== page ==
To promote energy conservation, Arizona Public Service is offering rebates to its residential and business customers who install more efficient air conditioners, heat pumps and other electricity-gulping machines.
The electric utility has budgeted $1.5 million for residential rebates and $10.5 million for business rebates through the end of next year. If the program is successful, additional money could be allocated, said Angie Krainik, APS demand side management coordinator.
“By encouraging APS customers to invest in energyefficient products, we will help them save money,” she said.
And the utility benefits by a reduction in peak demand for electricity, which reduces the need to build generating capacity that is used for only short periods, she said.
The two new programs and other demand-side reduction programs by APS are expected to save the equivalent electricity needed to serve about 8,000 homes annually.
Residential customers may qualify for rebates of $250 on air conditioning units that are rated at 14 SEER (Seasonal Energy Efficiency Ratio) and 12 EER (Energy Efficiency Ratio) and $400 on units rated at 16 SEER and 14 EER. The numerical ratios are units that measure the efficiency of an air conditioning system or heat pump.
The rebate covers about half of the additional cost of upgrading to more efficient units over average-efficiency units, said Tom Hines, residential energy efficiency program manager for APS.
“Thousands of our customers change their air conditioning units each year,” he said. “This is a chance for folks who have to replace their equipment to save money now and in the future.”
So far APS is the only Valley electric utility to offer such incentives. Instead of rebates to existing customers Salt River Project works with home builders to install energy-efficient appliances in new construction and also holds workshops for business and industrial customers to improve their efficiency, said SRP spokeswoman Patti Likens.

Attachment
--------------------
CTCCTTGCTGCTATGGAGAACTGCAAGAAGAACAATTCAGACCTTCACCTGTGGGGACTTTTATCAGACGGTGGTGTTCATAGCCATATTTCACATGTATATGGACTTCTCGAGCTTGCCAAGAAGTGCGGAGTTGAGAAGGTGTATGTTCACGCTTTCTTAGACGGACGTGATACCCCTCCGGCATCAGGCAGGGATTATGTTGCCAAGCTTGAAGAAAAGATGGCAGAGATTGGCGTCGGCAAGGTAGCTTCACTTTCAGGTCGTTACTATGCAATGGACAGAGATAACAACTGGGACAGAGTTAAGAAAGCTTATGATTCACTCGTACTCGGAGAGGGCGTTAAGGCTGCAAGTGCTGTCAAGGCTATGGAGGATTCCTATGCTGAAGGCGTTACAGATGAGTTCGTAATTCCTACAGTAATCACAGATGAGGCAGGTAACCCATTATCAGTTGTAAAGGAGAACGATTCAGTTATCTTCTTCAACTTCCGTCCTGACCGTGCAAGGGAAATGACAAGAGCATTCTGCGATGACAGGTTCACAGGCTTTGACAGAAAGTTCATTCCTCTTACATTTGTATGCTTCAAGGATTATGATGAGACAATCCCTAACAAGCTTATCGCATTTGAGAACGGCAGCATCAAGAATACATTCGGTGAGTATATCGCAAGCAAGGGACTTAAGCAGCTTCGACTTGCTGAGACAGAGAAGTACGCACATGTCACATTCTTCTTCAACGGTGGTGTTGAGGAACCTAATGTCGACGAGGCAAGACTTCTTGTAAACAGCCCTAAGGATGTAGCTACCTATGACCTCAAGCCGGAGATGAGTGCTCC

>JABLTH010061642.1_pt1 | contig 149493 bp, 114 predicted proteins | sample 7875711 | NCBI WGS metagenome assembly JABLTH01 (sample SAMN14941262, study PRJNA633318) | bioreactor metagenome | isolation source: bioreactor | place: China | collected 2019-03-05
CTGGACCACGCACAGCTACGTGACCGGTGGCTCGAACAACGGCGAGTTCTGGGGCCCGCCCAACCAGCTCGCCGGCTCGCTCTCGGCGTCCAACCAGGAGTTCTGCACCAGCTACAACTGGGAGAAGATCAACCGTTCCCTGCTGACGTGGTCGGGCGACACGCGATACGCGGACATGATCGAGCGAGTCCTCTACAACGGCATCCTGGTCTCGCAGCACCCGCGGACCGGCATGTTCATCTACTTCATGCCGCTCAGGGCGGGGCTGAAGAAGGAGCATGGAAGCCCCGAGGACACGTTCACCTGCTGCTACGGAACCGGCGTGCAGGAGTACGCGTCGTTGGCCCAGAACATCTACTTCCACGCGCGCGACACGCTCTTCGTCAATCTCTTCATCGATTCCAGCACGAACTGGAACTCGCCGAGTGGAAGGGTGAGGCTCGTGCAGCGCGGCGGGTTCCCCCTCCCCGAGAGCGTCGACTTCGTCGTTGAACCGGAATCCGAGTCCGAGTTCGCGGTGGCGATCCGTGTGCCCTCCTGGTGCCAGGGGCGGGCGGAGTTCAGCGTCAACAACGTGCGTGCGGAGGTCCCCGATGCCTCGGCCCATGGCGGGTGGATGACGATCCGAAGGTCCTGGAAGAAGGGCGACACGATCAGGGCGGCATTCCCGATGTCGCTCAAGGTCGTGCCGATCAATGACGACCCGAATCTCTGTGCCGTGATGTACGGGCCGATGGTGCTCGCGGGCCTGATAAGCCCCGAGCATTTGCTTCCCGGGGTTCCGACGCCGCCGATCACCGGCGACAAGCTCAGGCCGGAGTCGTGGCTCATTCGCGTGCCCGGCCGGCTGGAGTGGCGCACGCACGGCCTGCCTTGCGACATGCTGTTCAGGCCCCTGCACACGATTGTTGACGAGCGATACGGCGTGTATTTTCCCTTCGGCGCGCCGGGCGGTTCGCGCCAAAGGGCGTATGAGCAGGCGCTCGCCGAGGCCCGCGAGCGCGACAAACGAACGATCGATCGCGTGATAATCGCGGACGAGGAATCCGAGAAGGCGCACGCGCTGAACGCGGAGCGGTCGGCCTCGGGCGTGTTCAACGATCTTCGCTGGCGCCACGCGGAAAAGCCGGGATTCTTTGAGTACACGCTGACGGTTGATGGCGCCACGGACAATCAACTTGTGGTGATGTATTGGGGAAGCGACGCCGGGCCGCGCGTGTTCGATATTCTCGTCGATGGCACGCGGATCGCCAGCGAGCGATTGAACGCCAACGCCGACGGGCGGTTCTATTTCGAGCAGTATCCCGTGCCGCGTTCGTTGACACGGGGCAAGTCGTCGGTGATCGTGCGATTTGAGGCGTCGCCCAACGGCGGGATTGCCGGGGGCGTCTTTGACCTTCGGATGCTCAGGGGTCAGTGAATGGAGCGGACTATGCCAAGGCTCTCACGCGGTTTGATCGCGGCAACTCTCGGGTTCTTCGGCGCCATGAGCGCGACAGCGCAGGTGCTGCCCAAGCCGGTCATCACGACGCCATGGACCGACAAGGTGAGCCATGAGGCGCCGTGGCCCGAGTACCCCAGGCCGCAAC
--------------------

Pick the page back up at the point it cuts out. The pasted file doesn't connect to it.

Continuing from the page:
“We try to do what works for the largest number of customers,” she said.
Mesa’s electric department has studied similar programs but decided they were too expensive, said Pete Serrano, energy resources coordinator.
“Given that we have a small system, relatively speaking, it doesn’t look too good,” he said. “If we were having continued growth, then it may make sense (to restrain demand), but most of our resources are in place, and our demand is not growing.”
To qualify for a rebate, the equipment must replace an existing heat pump or air conditioner in an existing home served by APS. The units must be part of the system that serves the entire house; window units do not qualify. Also they must be installed by a licensed contractor.
To apply for a rebate, customers must complete a paper rebate application form available online at aps.com, attach a copy of their paid invoice and mail the package to APS within six months of the installation date.
The utility also has launched a similar program for businesses within its service territory and has already received about 30 applications for $1 million in rebates, said program manager Roger Krouse.
As part of the business program, APS is offering rebates for a variety of purchases, including highefficiency lighting, air conditioners and motors, which are listed on the APS Web site, he said. The utility will also consider rebates for custom-designed projects that save energy, he said.
The rebates range from $1.75 per compact florescent light to $800 per ton for cooling systems, depending on the size of the project, he said.